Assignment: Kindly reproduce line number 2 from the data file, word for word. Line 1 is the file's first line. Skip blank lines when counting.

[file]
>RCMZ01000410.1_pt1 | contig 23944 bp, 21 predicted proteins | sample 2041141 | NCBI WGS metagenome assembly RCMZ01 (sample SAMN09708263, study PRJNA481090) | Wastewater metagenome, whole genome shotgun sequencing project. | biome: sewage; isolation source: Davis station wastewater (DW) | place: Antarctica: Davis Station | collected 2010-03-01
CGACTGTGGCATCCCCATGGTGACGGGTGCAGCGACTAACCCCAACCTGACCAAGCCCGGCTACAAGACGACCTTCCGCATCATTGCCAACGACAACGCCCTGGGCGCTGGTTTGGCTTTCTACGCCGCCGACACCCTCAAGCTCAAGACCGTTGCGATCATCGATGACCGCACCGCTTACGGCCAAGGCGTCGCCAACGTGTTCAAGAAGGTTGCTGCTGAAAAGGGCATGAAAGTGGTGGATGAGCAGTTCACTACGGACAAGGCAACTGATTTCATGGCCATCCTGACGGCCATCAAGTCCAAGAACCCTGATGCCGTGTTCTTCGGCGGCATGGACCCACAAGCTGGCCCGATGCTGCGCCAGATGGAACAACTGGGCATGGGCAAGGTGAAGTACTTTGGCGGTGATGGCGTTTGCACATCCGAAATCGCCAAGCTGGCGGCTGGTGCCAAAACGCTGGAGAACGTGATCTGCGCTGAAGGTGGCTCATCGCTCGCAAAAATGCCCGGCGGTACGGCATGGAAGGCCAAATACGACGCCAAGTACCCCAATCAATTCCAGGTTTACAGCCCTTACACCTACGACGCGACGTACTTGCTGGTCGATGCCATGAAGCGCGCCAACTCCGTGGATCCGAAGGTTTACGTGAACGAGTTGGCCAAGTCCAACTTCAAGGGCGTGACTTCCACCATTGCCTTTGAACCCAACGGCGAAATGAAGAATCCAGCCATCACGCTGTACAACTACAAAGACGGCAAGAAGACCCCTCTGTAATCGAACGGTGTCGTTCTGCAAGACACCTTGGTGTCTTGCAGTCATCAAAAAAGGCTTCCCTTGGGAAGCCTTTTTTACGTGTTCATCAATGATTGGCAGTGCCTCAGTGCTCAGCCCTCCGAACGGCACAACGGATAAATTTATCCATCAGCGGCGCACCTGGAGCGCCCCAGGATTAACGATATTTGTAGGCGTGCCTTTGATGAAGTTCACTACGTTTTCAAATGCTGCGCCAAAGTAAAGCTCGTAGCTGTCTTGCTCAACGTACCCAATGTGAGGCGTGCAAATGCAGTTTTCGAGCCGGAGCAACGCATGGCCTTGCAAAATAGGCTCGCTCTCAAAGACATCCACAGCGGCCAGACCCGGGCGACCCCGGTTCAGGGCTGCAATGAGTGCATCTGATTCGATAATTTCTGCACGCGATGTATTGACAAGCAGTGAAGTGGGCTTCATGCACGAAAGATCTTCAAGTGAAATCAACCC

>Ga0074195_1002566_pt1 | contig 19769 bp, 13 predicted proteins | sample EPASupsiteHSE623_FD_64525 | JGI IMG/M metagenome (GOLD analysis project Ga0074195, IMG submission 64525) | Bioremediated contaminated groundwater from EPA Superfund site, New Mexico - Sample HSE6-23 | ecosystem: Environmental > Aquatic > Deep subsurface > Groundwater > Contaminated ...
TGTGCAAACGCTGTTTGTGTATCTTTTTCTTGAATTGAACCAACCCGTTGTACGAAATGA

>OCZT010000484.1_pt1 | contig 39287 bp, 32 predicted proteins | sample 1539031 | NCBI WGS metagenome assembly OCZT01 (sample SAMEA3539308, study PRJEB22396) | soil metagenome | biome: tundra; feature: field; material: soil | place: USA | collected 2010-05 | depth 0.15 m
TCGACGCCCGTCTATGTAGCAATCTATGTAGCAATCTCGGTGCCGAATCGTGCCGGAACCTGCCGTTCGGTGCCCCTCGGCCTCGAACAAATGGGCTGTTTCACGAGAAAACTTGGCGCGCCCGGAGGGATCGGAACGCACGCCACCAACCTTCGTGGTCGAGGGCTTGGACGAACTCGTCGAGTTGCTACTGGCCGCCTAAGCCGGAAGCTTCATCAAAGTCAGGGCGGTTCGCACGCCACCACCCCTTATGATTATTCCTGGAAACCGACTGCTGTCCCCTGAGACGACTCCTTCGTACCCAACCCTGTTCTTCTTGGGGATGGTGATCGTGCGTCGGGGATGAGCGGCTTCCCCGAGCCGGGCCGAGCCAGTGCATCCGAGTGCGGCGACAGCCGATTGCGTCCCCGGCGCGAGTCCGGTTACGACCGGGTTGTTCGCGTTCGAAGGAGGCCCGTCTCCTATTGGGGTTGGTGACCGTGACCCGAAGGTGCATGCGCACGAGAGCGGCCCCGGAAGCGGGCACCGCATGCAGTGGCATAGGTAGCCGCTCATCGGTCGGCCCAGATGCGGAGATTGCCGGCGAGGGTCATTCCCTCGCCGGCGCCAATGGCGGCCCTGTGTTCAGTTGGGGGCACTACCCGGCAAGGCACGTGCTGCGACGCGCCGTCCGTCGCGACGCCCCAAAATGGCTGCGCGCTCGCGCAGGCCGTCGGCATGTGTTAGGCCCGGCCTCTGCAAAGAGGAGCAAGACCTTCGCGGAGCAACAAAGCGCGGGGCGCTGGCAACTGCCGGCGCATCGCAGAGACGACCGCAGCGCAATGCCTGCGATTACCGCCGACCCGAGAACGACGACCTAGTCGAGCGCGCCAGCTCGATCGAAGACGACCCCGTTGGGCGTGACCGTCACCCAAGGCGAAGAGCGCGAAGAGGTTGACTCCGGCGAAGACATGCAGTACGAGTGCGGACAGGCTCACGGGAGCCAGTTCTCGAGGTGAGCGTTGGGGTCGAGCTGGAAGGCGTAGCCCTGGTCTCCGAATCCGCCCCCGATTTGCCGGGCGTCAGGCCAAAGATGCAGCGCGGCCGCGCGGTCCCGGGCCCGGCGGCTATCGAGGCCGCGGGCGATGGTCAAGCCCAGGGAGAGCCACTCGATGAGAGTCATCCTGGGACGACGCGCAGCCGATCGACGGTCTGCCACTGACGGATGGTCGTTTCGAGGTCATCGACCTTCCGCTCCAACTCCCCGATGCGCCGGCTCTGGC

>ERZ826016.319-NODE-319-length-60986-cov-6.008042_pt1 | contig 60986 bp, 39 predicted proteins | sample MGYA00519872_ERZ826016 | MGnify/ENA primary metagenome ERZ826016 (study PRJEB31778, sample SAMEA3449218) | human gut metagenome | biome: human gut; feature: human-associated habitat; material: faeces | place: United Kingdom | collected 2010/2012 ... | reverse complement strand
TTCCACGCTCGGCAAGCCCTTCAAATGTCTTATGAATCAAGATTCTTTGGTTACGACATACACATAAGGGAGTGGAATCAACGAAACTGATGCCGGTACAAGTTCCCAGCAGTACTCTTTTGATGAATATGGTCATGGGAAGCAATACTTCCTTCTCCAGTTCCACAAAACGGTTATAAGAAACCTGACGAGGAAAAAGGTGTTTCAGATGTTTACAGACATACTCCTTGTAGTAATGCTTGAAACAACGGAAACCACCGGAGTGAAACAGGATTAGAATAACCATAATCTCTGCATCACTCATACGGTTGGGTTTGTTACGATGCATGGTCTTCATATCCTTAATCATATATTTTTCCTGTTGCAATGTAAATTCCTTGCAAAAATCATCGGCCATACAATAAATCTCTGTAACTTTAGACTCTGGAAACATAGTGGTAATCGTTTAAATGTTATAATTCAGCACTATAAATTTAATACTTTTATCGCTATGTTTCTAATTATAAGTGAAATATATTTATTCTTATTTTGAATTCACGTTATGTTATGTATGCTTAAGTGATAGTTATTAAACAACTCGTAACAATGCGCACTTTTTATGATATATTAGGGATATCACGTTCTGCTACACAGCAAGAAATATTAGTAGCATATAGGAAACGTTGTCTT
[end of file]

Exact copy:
CGACTGTGGCATCCCCATGGTGACGGGTGCAGCGACTAACCCCAACCTGACCAAGCCCGGCTACAAGACGACCTTCCGCATCATTGCCAACGACAACGCCCTGGGCGCTGGTTTGGCTTTCTACGCCGCCGACACCCTCAAGCTCAAGACCGTTGCGATCATCGATGACCGCACCGCTTACGGCCAAGGCGTCGCCAACGTGTTCAAGAAGGTTGCTGCTGAAAAGGGCATGAAAGTGGTGGATGAGCAGTTCACTACGGACAAGGCAACTGATTTCATGGCCATCCTGACGGCCATCAAGTCCAAGAACCCTGATGCCGTGTTCTTCGGCGGCATGGACCCACAAGCTGGCCCGATGCTGCGCCAGATGGAACAACTGGGCATGGGCAAGGTGAAGTACTTTGGCGGTGATGGCGTTTGCACATCCGAAATCGCCAAGCTGGCGGCTGGTGCCAAAACGCTGGAGAACGTGATCTGCGCTGAAGGTGGCTCATCGCTCGCAAAAATGCCCGGCGGTACGGCATGGAAGGCCAAATACGACGCCAAGTACCCCAATCAATTCCAGGTTTACAGCCCTTACACCTACGACGCGACGTACTTGCTGGTCGATGCCATGAAGCGCGCCAACTCCGTGGATCCGAAGGTTTACGTGAACGAGTTGGCCAAGTCCAACTTCAAGGGCGTGACTTCCACCATTGCCTTTGAACCCAACGGCGAAATGAAGAATCCAGCCATCACGCTGTACAACTACAAAGACGGCAAGAAGACCCCTCTGTAATCGAACGGTGTCGTTCTGCAAGACACCTTGGTGTCTTGCAGTCATCAAAAAAGGCTTCCCTTGGGAAGCCTTTTTTACGTGTTCATCAATGATTGGCAGTGCCTCAGTGCTCAGCCCTCCGAACGGCACAACGGATAAATTTATCCATCAGCGGCGCACCTGGAGCGCCCCAGGATTAACGATATTTGTAGGCGTGCCTTTGATGAAGTTCACTACGTTTTCAAATGCTGCGCCAAAGTAAAGCTCGTAGCTGTCTTGCTCAACGTACCCAATGTGAGGCGTGCAAATGCAGTTTTCGAGCCGGAGCAACGCATGGCCTTGCAAAATAGGCTCGCTCTCAAAGACATCCACAGCGGCCAGACCCGGGCGACCCCGGTTCAGGGCTGCAATGAGTGCATCTGATTCGATAATTTCTGCACGCGATGTATTGACAAGCAGTGAAGTGGGCTTCATGCACGAAAGATCTTCAAGTGAAATCAACCC